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Judge Grants Preliminary Injunction Against Arizona Immigration Statute

King Solomon, who offered to cut a baby in half to resolve a dispute between two women over its custody, might be proud of U.S. District Judge Bolton's ruling on Wednesday, but I rather doubt it.

by
Dan Miller

Bio

July 29, 2010 - 12:18 am
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Judge Bolton also struck down Section 3 of S.B. 1070, which makes it a state crime to violate federal alien registration requirements and therefore “stands as an obstacle to the uniform, federal registration scheme and is therefore an impermissible attempt by Arizona to regulate alien registration.” She also enjoined implementation of Arizona’s restrictions on employment of illegal aliens and on hiring them. She graciously left standing, however, the prohibitions against blocking roads to solicit employment and against blocking roads to hire people.

Judge Bolton also enjoined implementation of Section 6 of S.B. 1070, which provides that an officer may arrest a person without a warrant if he has probable cause (as distinguished from a mere reasonable suspicion) to believe that “the person to be arrested has committed any public offense that makes the person removable from the United States.” This, she concluded, was far too complicated for normal Arizona law enforcement officers to understand and therefore to implement since it applies to offenses thought to have been committed in Arizona as well as elsewhere in the United States and seems to require knowledge of what constitutes crimes in other states and knowledge of whether they might also be crimes in Arizona as well as whether the offense might invoke deportation by the federal government. The latter would require a complex determination within the exclusive authority of busy federal officials, thereby overburdening them.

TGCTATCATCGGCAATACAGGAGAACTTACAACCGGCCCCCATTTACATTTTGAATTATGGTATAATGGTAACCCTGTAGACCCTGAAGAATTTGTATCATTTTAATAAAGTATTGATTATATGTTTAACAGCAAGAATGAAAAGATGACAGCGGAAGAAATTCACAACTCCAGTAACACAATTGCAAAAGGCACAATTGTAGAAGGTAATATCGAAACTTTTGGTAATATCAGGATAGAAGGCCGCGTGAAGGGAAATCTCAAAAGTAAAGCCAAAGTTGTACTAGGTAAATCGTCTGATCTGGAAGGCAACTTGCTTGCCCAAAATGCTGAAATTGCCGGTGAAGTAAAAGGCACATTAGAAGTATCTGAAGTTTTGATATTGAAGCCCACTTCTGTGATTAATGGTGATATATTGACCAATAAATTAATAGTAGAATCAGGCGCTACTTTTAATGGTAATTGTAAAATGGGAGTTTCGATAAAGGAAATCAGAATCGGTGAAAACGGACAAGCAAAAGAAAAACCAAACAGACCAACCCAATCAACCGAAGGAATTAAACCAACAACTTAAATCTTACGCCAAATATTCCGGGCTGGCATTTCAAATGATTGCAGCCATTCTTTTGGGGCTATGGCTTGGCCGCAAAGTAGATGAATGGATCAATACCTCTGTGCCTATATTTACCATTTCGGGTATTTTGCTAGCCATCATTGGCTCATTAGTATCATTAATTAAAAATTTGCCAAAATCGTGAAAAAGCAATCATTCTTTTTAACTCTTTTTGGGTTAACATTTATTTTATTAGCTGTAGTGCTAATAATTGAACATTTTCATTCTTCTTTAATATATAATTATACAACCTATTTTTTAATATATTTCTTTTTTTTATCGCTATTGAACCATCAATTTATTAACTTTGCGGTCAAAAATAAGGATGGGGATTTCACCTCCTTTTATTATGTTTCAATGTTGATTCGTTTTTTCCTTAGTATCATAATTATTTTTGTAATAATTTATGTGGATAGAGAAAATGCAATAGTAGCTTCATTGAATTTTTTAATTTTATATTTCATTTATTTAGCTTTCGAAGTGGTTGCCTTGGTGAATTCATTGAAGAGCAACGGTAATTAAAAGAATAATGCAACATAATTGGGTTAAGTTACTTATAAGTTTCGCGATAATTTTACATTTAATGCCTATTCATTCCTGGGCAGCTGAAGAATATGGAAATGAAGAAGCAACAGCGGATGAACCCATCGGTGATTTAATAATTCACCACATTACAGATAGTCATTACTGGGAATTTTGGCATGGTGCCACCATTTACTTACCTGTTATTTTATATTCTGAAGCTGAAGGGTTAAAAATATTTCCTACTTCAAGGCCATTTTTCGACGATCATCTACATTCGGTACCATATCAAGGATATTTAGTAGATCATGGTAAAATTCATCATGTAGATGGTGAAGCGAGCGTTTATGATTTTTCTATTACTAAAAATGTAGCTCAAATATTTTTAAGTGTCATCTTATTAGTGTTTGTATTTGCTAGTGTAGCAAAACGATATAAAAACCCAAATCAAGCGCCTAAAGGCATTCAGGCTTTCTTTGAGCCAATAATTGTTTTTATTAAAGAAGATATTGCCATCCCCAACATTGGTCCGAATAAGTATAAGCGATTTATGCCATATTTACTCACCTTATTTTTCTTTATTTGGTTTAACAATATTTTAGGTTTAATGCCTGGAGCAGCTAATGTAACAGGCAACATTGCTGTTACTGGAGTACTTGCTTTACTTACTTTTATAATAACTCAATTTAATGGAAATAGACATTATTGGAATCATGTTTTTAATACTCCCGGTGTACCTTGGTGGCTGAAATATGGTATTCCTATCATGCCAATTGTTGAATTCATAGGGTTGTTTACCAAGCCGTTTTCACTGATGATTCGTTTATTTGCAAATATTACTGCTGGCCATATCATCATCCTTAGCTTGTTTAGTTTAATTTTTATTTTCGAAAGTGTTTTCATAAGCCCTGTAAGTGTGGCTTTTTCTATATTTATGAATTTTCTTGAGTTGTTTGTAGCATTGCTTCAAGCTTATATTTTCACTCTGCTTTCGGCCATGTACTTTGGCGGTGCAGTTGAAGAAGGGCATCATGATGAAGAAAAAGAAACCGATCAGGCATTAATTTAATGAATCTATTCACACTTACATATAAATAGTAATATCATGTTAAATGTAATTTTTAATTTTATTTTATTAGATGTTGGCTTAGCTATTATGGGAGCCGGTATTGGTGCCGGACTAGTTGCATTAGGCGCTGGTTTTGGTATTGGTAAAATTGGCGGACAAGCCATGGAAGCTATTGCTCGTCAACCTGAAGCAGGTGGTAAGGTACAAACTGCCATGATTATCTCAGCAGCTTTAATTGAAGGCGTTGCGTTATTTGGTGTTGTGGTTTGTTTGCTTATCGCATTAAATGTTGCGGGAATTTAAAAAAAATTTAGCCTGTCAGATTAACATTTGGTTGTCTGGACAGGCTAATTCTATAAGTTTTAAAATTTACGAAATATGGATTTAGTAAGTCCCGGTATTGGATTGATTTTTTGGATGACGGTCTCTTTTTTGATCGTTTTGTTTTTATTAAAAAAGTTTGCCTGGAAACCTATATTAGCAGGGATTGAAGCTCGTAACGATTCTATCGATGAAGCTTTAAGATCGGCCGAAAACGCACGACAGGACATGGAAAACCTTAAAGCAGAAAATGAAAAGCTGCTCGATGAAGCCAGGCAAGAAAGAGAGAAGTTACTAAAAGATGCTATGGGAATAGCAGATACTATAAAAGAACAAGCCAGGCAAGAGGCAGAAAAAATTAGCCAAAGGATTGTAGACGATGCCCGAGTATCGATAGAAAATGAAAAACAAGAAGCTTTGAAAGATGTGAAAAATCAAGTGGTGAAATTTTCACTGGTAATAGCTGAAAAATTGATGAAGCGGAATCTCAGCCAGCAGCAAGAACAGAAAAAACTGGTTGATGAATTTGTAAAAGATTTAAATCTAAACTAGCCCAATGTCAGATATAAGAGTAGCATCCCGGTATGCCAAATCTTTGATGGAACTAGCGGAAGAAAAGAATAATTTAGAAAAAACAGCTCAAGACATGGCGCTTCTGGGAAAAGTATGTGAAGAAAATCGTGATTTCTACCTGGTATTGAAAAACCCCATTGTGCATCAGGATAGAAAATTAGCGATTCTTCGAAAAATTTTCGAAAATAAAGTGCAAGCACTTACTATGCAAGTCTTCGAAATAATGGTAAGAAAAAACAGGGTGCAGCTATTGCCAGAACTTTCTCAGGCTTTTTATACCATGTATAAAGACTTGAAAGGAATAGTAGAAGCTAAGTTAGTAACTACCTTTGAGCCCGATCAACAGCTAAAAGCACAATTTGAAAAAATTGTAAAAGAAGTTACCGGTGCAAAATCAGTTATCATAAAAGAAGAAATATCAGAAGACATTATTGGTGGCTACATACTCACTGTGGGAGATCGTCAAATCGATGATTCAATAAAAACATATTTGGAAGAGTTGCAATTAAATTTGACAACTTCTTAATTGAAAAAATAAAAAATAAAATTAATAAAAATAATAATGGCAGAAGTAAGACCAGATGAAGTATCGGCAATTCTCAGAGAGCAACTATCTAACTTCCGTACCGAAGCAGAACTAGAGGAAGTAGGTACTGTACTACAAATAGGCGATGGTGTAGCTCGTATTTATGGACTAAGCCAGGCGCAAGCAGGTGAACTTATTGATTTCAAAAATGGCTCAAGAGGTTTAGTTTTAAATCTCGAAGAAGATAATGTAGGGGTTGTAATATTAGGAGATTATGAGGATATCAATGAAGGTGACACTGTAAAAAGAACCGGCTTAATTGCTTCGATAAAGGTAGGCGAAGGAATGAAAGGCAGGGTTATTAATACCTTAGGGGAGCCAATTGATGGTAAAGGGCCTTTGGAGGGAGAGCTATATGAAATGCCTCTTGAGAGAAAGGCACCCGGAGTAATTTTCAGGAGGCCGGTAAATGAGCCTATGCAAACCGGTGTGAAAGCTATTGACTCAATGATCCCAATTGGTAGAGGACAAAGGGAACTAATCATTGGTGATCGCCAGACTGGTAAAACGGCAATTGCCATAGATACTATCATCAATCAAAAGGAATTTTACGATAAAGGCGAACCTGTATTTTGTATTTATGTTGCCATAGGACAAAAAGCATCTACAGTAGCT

However, she did not enjoin the Arizona statute making it a criminal offense to:

[T]ransport or move or attempt to transport or move an alien in Arizona in furtherance of the alien’s unlawful presence in the United States; (2) conceal, harbor, or shield or attempt to conceal, harbor, or shield an alien from detection in Arizona; and (3) encourage or induce an alien to come to or live in Arizona.

This, she held, neither attempts to regulate who should or should not be admitted into the United States nor regulates the conditions under which legal entrants may remain in the United States. King Solomon, who offered to cut a baby in half to resolve a dispute between two women over its custody, might be proud, but I doubt it.

As noted here:

The only factually plausible objection to S.B. 1070’s document requirement and to the provision authorizing inquiries into an alien’s status is that Arizona may penalize someone for being in the country illegally whom the federal government intends to ignore. It is the effect of the law on illegal aliens, not on legal ones, that has most upset the Obama administration and illegal-alien advocates.

The laws of the United States, properly enforced, would accord greater importance to the rights and safety of citizens and legal immigrants, rather than of undocumented Democrats unlawfully present foreigners.

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Dan Miller graduated from Yale University in 1963 and from the University of Virginia School of Law in 1966. He retired from the practice of law in Washington, D.C., in 1996 and has lived in a rural area in Panama since 2002.
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